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Transcript for Out of Bounds Photo Frame Video

Narration by Ron Bigelow

www.ronbigelow.com

Photoshop CS4 Used in this Tutorial

Hello, and welcome to the Ron Bigelow Photography Out-of-Bounds Photo Frame video. Today, we are going to have a little fun making things seem to pop out of a photo frame. We will start with the image of the snake that you see here, and we will turn it into this image. Actually, this workflow is fairly basic. The only part that requires much effort is a selection that we will need to make. We will not need this image, so let’s close it.

Let’s get started. The first thing that we are going to do is change the name of this layer to Snake. Then, we will need to create a layer that will serve as the background for the image. In other words, we need to create the light gray area that you saw behind the snake. This is easily done by choosing Layer/New Fill Layer/Solid Color. We need to make sure that the Color is set to None, the Mode to Normal, and the Opacity to 100%. Let’s rename this layer as Gray Fill. I think that a light gray color will work well here, so let’s type in 220 for the red, green, and blue values. Since all of the numbers are the same, this will create a neutral gray. Next, let’s drag this layer below the Snake layer.

The next step is to create a frame. If you are feeling creative, you can create an elaborate frame. However, today, we are going to create a very simple white frame – like the white borders that you often see on 4x6 prints. To make sure that the new layer is on top of the layer stack, let’s select the Snake layer. Now, we do not want any color on this layer, so let’s choose Layer/New/Layer. Again, we need to make sure that the Color is set to None, the Mode to Normal, and the Opacity to 100%. Let’s call this the Frame layer.

We can now use the Rectangular Marquee tool to create a selection. I think that a selection with a 1.5 aspect ratio would be nice, so let’s set the style to Fixed Ratio, the Width to 1.5, and the Height to 1.0. All we have to do now is draw a rectangular selection.

Since we've already decided that the border is going to be white, we will fill this selection with white by choosing Edit/Fill. Of course, we will set the color to white. Now, let’s draw a smaller rectangular selection inside our white rectangle. We may need to move it around a bit to get it placed correctly. Hitting the delete key now removes the white, and our frame has been created. We will not need this selection anymore, so we can get rid of it by clicking anywhere outside of the selection.

We need to do some transforming on this Frame layer in order to get the frame to appear to be lying down. Now, there are a number of ways that we could transform this layer. Let’s try this: choose Edit/Transform/Distort. Hitting the Enter key will complete the transformation.

Now comes the only challenging part of the entire workflow: selecting the snake and the frame. Actually, selecting the frame is easy, but the snake creates a bit more work. To make the selecting easier, let’s zoom in to the 100% view by pressing Control+Alt+0 on a PC or Command+Option+0 on a Mac. I will start on the snake with the Magnetic Lasso tool. If I work slowly, this will produce an acceptable selection. Unfortunately, this selection will take some time. So, let’s fast forward to the point where the selection is done.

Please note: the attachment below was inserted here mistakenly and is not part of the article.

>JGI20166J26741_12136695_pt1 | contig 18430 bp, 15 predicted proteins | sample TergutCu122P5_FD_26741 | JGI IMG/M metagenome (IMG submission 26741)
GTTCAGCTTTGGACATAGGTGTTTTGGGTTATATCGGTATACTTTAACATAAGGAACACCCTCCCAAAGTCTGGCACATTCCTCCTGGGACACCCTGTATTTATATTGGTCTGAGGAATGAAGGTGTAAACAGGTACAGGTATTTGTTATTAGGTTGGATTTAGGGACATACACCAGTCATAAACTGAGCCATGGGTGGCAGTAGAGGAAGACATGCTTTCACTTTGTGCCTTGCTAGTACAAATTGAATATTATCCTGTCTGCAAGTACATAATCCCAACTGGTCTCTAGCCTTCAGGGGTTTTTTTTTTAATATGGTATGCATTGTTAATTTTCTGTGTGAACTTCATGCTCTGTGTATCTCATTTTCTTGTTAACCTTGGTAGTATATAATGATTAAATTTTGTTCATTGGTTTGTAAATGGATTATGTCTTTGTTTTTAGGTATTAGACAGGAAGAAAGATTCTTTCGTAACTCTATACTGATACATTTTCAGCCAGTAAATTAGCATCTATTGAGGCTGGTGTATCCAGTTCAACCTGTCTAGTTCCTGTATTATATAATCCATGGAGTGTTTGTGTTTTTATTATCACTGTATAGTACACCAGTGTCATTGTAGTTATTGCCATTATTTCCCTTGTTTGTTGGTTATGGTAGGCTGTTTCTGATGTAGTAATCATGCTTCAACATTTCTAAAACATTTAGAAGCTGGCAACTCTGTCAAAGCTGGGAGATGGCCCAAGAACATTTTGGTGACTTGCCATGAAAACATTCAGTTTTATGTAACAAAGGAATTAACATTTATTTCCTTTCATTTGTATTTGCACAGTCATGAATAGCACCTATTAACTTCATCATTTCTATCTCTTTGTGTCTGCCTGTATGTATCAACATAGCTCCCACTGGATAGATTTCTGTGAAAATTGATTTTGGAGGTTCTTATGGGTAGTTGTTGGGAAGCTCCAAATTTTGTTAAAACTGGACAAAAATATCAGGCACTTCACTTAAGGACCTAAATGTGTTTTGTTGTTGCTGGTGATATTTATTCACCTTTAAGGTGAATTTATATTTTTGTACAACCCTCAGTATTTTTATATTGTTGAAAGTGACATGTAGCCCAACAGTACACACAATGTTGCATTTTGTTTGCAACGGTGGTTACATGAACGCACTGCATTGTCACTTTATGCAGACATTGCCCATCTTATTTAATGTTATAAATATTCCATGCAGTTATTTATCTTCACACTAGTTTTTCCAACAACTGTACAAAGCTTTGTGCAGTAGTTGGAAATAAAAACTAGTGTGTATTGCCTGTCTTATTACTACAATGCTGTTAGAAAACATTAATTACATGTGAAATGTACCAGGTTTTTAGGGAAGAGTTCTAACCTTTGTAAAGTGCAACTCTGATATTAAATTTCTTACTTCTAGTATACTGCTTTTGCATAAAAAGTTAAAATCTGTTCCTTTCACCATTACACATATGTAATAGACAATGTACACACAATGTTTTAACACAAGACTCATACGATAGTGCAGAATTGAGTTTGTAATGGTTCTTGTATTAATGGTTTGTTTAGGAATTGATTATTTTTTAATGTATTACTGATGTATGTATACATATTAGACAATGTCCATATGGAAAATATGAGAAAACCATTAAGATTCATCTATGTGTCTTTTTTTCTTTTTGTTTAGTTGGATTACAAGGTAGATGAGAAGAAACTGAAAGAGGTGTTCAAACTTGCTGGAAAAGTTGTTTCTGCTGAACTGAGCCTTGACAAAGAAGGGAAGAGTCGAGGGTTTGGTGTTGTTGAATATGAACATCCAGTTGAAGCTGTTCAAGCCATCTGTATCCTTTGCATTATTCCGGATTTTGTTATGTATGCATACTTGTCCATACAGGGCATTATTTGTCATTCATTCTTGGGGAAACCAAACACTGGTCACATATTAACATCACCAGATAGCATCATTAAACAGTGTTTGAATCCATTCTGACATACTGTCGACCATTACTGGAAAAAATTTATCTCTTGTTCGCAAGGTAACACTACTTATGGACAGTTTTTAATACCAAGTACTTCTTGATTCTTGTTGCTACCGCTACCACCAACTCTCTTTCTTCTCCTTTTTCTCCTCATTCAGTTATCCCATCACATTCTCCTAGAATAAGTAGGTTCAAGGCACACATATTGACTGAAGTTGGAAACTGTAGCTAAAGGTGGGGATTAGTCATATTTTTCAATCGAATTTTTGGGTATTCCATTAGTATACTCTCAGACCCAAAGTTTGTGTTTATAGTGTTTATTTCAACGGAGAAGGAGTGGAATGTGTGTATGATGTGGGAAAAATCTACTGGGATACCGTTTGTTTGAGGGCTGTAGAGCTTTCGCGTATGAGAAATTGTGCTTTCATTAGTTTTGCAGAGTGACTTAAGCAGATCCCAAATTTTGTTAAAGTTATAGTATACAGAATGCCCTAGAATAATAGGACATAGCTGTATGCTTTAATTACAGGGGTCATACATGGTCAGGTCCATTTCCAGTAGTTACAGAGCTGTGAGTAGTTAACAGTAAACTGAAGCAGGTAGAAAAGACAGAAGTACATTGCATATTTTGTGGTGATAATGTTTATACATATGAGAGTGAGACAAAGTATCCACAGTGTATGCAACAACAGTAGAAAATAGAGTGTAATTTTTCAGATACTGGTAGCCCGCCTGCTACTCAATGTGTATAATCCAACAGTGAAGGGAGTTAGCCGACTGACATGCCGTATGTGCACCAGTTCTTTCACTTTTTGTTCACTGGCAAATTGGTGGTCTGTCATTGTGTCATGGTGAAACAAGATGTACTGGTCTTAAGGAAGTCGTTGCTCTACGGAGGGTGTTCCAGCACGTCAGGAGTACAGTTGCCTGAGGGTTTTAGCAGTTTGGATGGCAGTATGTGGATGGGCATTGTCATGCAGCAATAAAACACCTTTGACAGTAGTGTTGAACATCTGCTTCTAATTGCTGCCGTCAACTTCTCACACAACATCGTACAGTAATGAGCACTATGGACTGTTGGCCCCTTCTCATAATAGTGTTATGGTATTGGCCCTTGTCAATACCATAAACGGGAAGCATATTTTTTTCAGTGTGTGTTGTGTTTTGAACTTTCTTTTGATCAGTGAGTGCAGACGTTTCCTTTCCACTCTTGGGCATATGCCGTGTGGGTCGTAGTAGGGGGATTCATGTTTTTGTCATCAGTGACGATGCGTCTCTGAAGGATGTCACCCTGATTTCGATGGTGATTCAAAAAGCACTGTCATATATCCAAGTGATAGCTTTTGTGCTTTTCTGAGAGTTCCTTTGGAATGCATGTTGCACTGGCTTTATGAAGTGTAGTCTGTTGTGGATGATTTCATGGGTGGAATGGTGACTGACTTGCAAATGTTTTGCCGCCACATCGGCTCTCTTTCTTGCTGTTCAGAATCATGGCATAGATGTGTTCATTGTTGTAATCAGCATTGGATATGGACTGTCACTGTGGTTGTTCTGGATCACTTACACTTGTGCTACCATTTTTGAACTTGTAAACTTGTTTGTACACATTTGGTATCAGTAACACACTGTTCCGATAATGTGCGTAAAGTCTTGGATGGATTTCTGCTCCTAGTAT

Okay, the selection has been completed, and I have already zoomed back out. As you can see, the snake and the frame have been selected. Now, we need to invert the selection by choosing Select/Inverse.

At this point, we need to soften the edges of the selection. So, let’s click Edit in Quick Mask Mode and choose Filter/Blur/Gaussian Blur. A radius of about two or three pixels ought to do the job. Now let’s move out of Quick Mask Mode by clicking Edit in Standard Mode.

What we want to do now is remove everything from the image except the snake and the framed photo. All we need to do is select the Snake layer and hit the delete key. Let’s get rid of the selection by choosing Select/Deselect.

Everything looks pretty good except the frame is in front of the snake instead of the other way around. That’s no big deal. Let’s select the Frame layer and add a mask by choosing Layer/Layer Mask/Reveal All. Now, let’s choose the Brush tool and click on the Brush pull down menu and adjust the Master Diameter and the Hardness. Next, we make sure that the Opacity and Flow are set to 100% and the Mode to Normal.

Let’s zoom in to the 100% view to better see the area on which we need to work.

Next, we set the foreground color to black and click on the mask to make sure that it is selected. Last, we just paint out the border.

Now, let’s zoom out to our original view by pressing Control+O on a PC or Command+0 on a Mac.

Our last step is to add a drop shadow to make everything look more realistic. To do this, we select the snake layer, click the Add a layer style button, and choose Drop Shadow. Now, it is just a matter of playing with the settings until you find a drop shadow that you like.

There you have it: a snake popping out of the frame. On the other hand, now that I look at the final image, I remember that I almost walked into this snake on the trail. I think I like him better back in the image.

Well, that wraps it up for this workflow. I hope that you had as much fun with this video as I did.

If you would like to download a copy of the transcript for this video, view several other photography videos, or access over 100 photography articles, please visit my ronbigelow.com website.